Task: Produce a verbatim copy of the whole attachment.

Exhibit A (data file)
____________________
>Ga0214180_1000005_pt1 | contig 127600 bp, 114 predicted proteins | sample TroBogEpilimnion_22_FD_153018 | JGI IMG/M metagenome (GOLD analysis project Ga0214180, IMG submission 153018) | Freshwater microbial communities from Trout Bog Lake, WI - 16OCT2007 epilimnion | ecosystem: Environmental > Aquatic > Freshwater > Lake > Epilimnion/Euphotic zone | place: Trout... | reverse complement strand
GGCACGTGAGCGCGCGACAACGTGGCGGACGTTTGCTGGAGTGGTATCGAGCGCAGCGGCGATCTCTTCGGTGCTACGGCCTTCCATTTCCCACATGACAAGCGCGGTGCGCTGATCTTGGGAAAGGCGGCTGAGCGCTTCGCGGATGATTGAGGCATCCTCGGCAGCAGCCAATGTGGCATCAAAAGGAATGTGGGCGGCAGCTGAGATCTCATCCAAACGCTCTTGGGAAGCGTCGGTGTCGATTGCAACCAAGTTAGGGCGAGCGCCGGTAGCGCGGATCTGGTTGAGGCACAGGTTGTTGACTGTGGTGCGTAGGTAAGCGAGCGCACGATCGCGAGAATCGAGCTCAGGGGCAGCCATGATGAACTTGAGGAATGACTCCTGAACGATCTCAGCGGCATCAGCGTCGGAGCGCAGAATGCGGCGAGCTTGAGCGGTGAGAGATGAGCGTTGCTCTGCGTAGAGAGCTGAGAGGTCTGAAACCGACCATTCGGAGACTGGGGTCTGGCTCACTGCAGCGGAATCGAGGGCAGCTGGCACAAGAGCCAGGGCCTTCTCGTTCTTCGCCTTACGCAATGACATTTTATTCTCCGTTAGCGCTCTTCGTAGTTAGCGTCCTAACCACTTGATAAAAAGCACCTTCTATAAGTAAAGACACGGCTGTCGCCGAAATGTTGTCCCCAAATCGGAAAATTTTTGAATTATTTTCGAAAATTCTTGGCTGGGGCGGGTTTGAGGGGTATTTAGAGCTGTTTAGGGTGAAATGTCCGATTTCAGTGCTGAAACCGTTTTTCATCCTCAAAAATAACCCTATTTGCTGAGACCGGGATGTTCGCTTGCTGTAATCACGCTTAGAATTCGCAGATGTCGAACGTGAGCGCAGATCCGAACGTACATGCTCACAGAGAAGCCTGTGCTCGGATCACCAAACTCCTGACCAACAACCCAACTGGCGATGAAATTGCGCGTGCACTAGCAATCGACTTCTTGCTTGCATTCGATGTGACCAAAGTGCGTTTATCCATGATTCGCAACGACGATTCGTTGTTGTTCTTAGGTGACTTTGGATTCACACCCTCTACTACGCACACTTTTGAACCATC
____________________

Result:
>Ga0214180_1000005_pt1 | contig 127600 bp, 114 predicted proteins | sample TroBogEpilimnion_22_FD_153018 | JGI IMG/M metagenome (GOLD analysis project Ga0214180, IMG submission 153018) | Freshwater microbial communities from Trout Bog Lake, WI - 16OCT2007 epilimnion | ecosystem: Environmental > Aquatic > Freshwater > Lake > Epilimnion/Euphotic zone | place: Trout... | reverse complement strand
GGCACGTGAGCGCGCGACAACGTGGCGGACGTTTGCTGGAGTGGTATCGAGCGCAGCGGCGATCTCTTCGGTGCTACGGCCTTCCATTTCCCACATGACAAGCGCGGTGCGCTGATCTTGGGAAAGGCGGCTGAGCGCTTCGCGGATGATTGAGGCATCCTCGGCAGCAGCCAATGTGGCATCAAAAGGAATGTGGGCGGCAGCTGAGATCTCATCCAAACGCTCTTGGGAAGCGTCGGTGTCGATTGCAACCAAGTTAGGGCGAGCGCCGGTAGCGCGGATCTGGTTGAGGCACAGGTTGTTGACTGTGGTGCGTAGGTAAGCGAGCGCACGATCGCGAGAATCGAGCTCAGGGGCAGCCATGATGAACTTGAGGAATGACTCCTGAACGATCTCAGCGGCATCAGCGTCGGAGCGCAGAATGCGGCGAGCTTGAGCGGTGAGAGATGAGCGTTGCTCTGCGTAGAGAGCTGAGAGGTCTGAAACCGACCATTCGGAGACTGGGGTCTGGCTCACTGCAGCGGAATCGAGGGCAGCTGGCACAAGAGCCAGGGCCTTCTCGTTCTTCGCCTTACGCAATGACATTTTATTCTCCGTTAGCGCTCTTCGTAGTTAGCGTCCTAACCACTTGATAAAAAGCACCTTCTATAAGTAAAGACACGGCTGTCGCCGAAATGTTGTCCCCAAATCGGAAAATTTTTGAATTATTTTCGAAAATTCTTGGCTGGGGCGGGTTTGAGGGGTATTTAGAGCTGTTTAGGGTGAAATGTCCGATTTCAGTGCTGAAACCGTTTTTCATCCTCAAAAATAACCCTATTTGCTGAGACCGGGATGTTCGCTTGCTGTAATCACGCTTAGAATTCGCAGATGTCGAACGTGAGCGCAGATCCGAACGTACATGCTCACAGAGAAGCCTGTGCTCGGATCACCAAACTCCTGACCAACAACCCAACTGGCGATGAAATTGCGCGTGCACTAGCAATCGACTTCTTGCTTGCATTCGATGTGACCAAAGTGCGTTTATCCATGATTCGCAACGACGATTCGTTGTTGTTCTTAGGTGACTTTGGATTCACACCCTCTACTACGCACACTTTTGAACCATC